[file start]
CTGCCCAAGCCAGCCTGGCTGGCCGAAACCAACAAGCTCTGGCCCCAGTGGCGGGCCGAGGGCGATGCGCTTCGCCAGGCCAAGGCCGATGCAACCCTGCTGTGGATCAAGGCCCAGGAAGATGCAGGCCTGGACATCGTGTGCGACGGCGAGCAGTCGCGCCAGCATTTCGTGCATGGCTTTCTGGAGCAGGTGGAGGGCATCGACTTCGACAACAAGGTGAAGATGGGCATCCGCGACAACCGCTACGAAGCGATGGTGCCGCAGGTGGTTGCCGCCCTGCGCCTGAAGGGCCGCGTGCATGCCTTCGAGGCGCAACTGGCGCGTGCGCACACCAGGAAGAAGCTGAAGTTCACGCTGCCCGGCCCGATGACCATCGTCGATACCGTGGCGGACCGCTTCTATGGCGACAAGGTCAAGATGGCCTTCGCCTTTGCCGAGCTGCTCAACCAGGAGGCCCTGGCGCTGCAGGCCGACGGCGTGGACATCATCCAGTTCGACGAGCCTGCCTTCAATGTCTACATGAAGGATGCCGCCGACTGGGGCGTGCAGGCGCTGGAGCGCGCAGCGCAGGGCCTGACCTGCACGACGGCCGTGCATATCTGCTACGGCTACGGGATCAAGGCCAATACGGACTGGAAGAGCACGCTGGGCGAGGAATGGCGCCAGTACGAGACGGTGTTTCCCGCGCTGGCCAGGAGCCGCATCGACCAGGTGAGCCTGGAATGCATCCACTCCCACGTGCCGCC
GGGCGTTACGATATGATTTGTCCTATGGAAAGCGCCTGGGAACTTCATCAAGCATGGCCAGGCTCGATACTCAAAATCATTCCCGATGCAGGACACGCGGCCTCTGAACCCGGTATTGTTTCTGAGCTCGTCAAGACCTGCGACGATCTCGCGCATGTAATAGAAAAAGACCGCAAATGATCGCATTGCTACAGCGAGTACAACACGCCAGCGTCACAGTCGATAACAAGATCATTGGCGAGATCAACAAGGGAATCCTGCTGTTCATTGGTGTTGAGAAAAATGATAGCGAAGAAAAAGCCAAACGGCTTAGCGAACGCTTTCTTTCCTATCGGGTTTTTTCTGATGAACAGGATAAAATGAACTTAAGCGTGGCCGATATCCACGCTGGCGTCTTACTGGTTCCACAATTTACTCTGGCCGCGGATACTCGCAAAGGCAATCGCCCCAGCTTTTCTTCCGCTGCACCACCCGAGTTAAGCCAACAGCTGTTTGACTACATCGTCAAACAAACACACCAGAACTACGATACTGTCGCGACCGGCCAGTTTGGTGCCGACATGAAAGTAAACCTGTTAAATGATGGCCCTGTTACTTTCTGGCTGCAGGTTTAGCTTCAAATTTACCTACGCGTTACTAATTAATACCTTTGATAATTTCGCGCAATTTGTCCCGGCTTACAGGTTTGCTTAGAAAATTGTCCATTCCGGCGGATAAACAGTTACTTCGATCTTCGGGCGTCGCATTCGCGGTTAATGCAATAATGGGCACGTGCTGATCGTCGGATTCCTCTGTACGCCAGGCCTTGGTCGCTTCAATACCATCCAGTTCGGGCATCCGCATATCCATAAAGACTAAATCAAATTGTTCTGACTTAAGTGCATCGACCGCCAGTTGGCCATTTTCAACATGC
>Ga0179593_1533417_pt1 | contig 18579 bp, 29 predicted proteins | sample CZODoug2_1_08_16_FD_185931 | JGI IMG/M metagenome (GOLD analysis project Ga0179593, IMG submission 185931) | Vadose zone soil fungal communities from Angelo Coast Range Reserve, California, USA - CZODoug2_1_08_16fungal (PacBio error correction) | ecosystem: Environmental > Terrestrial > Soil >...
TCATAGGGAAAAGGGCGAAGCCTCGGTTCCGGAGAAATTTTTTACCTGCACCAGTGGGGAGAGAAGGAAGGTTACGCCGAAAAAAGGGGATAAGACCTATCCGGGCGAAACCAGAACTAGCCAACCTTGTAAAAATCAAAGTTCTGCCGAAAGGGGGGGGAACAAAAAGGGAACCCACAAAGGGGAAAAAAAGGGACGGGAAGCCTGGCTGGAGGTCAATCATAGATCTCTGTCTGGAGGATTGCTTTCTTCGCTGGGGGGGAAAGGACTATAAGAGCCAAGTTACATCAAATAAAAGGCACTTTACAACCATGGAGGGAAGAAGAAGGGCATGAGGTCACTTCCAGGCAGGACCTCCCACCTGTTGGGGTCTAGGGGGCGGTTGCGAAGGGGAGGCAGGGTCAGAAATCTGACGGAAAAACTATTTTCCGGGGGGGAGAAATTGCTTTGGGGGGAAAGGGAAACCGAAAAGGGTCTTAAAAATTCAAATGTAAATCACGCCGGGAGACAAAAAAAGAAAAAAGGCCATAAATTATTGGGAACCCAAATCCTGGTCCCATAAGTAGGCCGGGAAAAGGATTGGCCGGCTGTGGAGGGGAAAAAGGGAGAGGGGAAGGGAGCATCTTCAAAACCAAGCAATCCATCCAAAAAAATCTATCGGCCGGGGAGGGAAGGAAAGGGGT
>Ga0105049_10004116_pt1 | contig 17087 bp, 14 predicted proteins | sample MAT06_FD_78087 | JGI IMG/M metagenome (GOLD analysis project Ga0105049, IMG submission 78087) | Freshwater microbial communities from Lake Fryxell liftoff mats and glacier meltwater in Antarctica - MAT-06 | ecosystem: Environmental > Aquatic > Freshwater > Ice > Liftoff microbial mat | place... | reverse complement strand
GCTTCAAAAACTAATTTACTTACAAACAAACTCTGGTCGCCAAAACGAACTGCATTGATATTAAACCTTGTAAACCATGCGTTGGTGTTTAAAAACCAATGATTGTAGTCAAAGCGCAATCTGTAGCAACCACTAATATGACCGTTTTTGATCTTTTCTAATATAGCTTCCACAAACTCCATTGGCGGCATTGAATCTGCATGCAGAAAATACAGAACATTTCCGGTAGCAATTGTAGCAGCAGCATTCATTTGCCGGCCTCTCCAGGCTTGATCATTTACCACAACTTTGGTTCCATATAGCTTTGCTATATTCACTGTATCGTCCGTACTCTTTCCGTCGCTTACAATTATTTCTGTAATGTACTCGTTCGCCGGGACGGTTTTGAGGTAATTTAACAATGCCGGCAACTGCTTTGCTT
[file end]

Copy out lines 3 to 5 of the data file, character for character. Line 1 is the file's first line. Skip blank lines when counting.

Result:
>Ga0179593_1533417_pt1 | contig 18579 bp, 29 predicted proteins | sample CZODoug2_1_08_16_FD_185931 | JGI IMG/M metagenome (GOLD analysis project Ga0179593, IMG submission 185931) | Vadose zone soil fungal communities from Angelo Coast Range Reserve, California, USA - CZODoug2_1_08_16fungal (PacBio error correction) | ecosystem: Environmental > Terrestrial > Soil >...
TCATAGGGAAAAGGGCGAAGCCTCGGTTCCGGAGAAATTTTTTACCTGCACCAGTGGGGAGAGAAGGAAGGTTACGCCGAAAAAAGGGGATAAGACCTATCCGGGCGAAACCAGAACTAGCCAACCTTGTAAAAATCAAAGTTCTGCCGAAAGGGGGGGGAACAAAAAGGGAACCCACAAAGGGGAAAAAAAGGGACGGGAAGCCTGGCTGGAGGTCAATCATAGATCTCTGTCTGGAGGATTGCTTTCTTCGCTGGGGGGGAAAGGACTATAAGAGCCAAGTTACATCAAATAAAAGGCACTTTACAACCATGGAGGGAAGAAGAAGGGCATGAGGTCACTTCCAGGCAGGACCTCCCACCTGTTGGGGTCTAGGGGGCGGTTGCGAAGGGGAGGCAGGGTCAGAAATCTGACGGAAAAACTATTTTCCGGGGGGGAGAAATTGCTTTGGGGGGAAAGGGAAACCGAAAAGGGTCTTAAAAATTCAAATGTAAATCACGCCGGGAGACAAAAAAAGAAAAAAGGCCATAAATTATTGGGAACCCAAATCCTGGTCCCATAAGTAGGCCGGGAAAAGGATTGGCCGGCTGTGGAGGGGAAAAAGGGAGAGGGGAAGGGAGCATCTTCAAAACCAAGCAATCCATCCAAAAAAATCTATCGGCCGGGGAGGGAAGGAAAGGGGT
>Ga0105049_10004116_pt1 | contig 17087 bp, 14 predicted proteins | sample MAT06_FD_78087 | JGI IMG/M metagenome (GOLD analysis project Ga0105049, IMG submission 78087) | Freshwater microbial communities from Lake Fryxell liftoff mats and glacier meltwater in Antarctica - MAT-06 | ecosystem: Environmental > Aquatic > Freshwater > Ice > Liftoff microbial mat | place... | reverse complement strand